A senior pilot with British Airways gave one of his passengers who had just undergone cancer treatment a lift home after a weekend of misery for thousands who were travelling with the airline.
Stephen Wearing landed at Heathrow after a 11-hour flight from Rio de Janeiro and had to park the plane for hours before a gate became available.
He walked up and down the plane, speaking to the passengers who were put onto buses to take them to Terminal Five.
But one elderly man, who had had a cancer operation, was too frail to walk. The person due to pick him up was unavailable, having believed the flight was cancelled.
Wearing told the Telegraph that he decided to drive the passenger home to Chelsea in central London himself.
"Victor was ill with cancer, he'd had two strokes and we'd had to move him to Club to lie down. There was a two hour wait for the people who transport wheelchair passengers, so I got my two bags and Victor and I pushed him through," the paper reported.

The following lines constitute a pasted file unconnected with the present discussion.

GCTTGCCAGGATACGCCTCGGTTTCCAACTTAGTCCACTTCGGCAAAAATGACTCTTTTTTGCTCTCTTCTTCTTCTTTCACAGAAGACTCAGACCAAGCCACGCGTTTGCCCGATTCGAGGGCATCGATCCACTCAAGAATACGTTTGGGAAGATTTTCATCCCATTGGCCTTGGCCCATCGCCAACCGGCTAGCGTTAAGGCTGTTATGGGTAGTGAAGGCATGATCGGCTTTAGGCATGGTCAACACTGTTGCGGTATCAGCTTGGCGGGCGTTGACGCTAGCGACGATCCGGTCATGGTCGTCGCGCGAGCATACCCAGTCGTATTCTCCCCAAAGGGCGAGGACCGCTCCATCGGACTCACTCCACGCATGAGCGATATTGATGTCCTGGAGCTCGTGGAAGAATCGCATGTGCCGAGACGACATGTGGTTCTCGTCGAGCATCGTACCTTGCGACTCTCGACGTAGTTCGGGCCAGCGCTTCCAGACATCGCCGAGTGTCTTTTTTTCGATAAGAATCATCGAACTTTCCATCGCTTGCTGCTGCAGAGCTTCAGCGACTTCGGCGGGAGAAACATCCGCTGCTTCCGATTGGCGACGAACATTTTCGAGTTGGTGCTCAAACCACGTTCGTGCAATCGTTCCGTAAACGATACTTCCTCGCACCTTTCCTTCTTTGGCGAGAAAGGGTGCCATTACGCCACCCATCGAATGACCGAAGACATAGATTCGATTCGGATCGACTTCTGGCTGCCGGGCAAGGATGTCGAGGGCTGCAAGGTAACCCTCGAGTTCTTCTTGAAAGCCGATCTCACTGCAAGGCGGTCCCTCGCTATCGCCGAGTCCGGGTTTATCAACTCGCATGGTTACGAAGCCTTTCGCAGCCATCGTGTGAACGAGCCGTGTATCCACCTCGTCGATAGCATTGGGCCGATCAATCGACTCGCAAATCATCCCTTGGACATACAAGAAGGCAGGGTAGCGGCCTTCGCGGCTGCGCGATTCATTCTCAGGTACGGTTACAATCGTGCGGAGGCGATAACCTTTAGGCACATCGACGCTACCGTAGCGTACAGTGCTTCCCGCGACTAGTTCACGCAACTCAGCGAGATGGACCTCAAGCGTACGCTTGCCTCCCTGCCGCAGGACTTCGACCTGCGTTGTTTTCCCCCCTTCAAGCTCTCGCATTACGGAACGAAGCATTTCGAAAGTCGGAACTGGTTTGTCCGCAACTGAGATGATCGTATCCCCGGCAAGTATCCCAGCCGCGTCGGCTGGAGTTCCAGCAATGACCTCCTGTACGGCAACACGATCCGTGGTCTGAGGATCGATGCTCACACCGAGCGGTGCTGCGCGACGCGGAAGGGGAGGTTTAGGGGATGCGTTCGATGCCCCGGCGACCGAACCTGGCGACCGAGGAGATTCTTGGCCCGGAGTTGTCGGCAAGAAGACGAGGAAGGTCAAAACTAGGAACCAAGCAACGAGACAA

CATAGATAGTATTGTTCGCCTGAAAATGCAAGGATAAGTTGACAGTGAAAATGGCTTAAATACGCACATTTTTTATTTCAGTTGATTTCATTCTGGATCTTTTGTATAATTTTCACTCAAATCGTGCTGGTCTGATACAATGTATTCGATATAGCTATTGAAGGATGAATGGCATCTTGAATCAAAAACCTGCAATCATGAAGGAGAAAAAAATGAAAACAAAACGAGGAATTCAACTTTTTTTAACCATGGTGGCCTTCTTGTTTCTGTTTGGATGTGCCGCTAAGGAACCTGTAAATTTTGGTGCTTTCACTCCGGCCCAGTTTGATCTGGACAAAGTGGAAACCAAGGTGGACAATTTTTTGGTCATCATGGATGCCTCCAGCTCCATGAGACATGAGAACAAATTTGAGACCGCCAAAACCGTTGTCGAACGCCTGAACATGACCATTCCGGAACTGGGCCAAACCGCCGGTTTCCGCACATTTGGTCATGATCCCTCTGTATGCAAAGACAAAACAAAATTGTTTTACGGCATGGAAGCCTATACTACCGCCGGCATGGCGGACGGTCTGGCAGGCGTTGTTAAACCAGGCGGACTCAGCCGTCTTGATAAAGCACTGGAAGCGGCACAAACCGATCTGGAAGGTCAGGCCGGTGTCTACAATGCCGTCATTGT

Meanwhile, it emerged that the IT glitch that affected 1,000 flights could cost the airline £100m in compensation.
James Walker, chief executive of free flights compensation claim site Resolver, said under EU-backed compensation rules, that BA would have to foot the bill for meals, accommodation, compensation and reuniting passengers with their luggage.
"This is not like an ash cloud or traffic controllers' strike that can't be predicted. The computer system breaking down is within its control. BA is going to have to pay out and it looks like its costs will be north of £100m," he told the Guardian.
The GMB union blamed job cuts at the airline for the IT problems believed to be linked to the power outage that caused the chaos.
Mick Rix, GMB national officer for aviation, said: "This could have all been avoided. BA in 2016 made hundreds of dedicated and loyal IT staff redundant and outsourced the work to India."
Alex Cruz, chief executive of BA, said: "I know this has been a horrible time for customers. Some have missed holidays, some have been stranded on aircraft, some separated from bags and some stuck in long queues while they have waited for information.
"On behalf of everyone at BA I want to apologise for the fact you've had to go through these very trying experiences."